A: He'll rely on quarterback Glenn Foley. A fifth-year senior, Foley is a born leader (his father, Ed, played quarterback for BC from 1963 to '65). Last season Foley passed for 2,231 yards to move into second-place on the Eagles' alltime passing list, behind Doug Flutie. It doesn't hurt that Foley has an outstanding crop of receivers, led by tight end Pete Mitchell. Coughlin won't have to wait long to find out what this year's team is made of. The opener on Sept. 4 is against Miami.
Q: What makes coach Gary Gibbs, who has a 1-10-1 record against Colorado, Nebraska and Texas, think the Sooners can beat those teams this year?
A: These Sooners are better than last year's. Quarterback Cale Gundy will benefit from working with new offensive coordinator Watson Brown, who's known for his ability to teach the passing game. The ground attack, which ranked only 49th in the nation last season, should be aided by freshman tailback James Allen, who was rated by some experts as the nation's top schoolboy running back in '92. The defense will be built around outside linebacker Aubrey Beavers, whose 11½ sacks last season surpassed the school record of 10 set by Tony Casillas in 1984.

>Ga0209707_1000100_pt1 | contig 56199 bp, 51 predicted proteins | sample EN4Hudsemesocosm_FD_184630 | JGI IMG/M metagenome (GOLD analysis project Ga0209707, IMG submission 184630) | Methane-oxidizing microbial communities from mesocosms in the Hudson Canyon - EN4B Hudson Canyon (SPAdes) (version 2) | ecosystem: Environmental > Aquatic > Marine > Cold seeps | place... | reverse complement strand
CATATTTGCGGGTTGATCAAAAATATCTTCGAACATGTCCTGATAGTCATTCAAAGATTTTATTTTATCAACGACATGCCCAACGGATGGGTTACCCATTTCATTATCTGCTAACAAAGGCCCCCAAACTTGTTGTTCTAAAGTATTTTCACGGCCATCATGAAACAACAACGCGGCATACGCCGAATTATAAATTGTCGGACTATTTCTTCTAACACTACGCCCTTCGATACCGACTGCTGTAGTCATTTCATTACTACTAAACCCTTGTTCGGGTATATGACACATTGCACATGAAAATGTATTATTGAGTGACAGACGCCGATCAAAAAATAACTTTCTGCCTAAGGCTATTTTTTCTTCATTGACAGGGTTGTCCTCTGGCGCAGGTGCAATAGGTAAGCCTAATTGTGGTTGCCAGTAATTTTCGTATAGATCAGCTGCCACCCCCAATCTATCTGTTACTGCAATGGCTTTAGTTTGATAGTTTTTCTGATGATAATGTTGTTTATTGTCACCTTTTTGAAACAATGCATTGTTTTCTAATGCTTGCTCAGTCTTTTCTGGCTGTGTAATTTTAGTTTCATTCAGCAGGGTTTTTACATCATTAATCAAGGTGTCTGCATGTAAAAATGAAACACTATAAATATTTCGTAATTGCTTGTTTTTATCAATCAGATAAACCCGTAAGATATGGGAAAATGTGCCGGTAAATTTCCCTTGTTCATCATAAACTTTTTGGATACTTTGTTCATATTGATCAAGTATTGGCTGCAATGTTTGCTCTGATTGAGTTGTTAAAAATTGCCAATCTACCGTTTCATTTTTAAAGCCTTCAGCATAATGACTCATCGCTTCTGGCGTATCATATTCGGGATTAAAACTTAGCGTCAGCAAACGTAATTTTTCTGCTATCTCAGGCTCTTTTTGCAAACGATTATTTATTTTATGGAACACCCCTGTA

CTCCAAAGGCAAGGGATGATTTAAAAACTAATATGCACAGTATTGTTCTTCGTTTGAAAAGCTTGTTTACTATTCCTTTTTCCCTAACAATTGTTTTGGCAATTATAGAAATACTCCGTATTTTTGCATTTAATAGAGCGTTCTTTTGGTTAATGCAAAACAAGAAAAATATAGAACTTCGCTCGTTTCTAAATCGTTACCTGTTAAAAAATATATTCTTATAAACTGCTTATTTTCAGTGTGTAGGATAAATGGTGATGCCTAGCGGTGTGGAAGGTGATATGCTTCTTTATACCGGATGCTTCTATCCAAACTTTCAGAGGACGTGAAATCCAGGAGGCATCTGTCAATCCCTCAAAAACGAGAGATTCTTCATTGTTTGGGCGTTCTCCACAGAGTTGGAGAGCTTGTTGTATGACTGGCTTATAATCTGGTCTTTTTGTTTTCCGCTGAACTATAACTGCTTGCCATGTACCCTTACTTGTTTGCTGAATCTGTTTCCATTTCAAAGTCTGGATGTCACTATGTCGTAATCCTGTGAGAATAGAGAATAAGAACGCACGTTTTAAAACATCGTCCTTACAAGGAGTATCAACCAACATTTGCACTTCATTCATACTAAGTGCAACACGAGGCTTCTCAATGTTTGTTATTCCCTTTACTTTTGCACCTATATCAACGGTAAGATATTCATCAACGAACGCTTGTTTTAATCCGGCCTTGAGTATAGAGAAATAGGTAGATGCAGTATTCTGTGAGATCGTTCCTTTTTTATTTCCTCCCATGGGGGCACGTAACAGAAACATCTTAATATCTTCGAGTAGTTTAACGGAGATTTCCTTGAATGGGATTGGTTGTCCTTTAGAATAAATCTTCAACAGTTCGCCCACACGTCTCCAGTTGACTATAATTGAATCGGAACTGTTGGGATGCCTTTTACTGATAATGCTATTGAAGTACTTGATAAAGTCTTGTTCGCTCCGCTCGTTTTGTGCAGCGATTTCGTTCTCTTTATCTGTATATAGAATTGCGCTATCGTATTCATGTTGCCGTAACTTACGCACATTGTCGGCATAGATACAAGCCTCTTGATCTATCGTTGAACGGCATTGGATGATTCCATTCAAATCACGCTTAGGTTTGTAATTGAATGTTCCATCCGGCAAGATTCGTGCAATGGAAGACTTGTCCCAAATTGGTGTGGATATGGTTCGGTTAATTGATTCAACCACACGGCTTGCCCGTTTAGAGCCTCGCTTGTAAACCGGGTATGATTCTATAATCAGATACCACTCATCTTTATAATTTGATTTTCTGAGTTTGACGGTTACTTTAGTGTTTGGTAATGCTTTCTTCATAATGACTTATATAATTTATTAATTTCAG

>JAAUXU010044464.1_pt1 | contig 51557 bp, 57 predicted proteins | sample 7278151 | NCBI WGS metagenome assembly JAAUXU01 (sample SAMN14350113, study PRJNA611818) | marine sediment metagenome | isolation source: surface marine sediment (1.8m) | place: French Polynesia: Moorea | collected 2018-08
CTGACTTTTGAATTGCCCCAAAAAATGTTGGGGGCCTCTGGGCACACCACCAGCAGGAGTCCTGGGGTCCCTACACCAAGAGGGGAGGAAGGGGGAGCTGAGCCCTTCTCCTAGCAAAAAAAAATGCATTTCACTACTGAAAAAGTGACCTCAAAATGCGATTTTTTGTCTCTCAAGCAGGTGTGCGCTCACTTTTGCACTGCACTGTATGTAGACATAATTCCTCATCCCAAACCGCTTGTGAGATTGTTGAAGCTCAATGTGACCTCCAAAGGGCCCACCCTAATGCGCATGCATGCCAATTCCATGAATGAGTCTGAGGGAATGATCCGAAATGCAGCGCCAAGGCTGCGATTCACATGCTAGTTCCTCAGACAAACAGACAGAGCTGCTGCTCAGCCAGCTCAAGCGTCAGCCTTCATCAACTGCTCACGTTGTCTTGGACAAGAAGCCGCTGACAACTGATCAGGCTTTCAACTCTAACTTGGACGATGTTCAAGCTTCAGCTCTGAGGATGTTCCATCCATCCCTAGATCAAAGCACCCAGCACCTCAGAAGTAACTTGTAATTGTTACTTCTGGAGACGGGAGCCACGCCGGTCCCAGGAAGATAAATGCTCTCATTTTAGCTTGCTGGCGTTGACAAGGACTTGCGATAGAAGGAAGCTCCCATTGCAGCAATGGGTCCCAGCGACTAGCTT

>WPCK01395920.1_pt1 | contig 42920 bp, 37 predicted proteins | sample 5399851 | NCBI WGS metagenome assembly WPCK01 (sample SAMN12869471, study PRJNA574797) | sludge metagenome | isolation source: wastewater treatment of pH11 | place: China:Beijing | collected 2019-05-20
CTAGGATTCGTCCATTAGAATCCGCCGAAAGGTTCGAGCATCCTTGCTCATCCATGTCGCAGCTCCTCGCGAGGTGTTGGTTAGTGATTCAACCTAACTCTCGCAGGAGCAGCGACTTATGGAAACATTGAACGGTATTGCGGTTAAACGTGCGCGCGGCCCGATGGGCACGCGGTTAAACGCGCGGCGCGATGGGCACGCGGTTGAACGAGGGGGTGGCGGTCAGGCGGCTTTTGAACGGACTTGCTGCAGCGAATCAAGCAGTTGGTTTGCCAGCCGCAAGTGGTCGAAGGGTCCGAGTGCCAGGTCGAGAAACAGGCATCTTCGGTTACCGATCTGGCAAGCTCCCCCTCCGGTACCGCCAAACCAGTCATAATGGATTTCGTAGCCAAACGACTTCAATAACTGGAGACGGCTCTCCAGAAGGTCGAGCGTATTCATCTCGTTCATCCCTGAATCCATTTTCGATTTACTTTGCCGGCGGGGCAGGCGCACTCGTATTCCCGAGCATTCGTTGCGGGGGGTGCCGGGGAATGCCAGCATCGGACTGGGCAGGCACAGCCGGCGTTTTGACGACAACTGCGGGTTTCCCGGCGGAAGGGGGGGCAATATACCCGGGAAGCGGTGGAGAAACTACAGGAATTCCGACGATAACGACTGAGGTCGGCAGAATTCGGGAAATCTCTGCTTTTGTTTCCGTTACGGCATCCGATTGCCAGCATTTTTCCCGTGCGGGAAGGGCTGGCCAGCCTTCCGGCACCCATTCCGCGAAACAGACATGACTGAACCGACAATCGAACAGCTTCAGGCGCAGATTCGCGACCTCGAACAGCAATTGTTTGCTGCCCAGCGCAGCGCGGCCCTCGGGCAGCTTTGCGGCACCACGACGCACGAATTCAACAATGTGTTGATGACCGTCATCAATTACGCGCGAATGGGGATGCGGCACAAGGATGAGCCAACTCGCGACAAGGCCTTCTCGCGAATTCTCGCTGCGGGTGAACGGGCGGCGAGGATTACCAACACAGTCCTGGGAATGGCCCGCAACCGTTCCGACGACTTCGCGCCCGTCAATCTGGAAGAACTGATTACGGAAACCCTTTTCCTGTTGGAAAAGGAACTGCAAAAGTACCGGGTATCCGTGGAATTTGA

Q: What will it take to satisfy the increasingly frustrated Sooner fans?
A: They'll be happy if their team goes 3-8—as long as the three wins are against Colorado, Nebraska and Texas.
Q: The Bulldogs lost three starters off the defensive line and three more from the secondary. They also had to replace two underclassmen: tailback Garrison Hearst, who was selected in the first round of the NFL draft by Phoenix, and without Andre Hastings, who was taken in the third round by the Steelers. Is that all?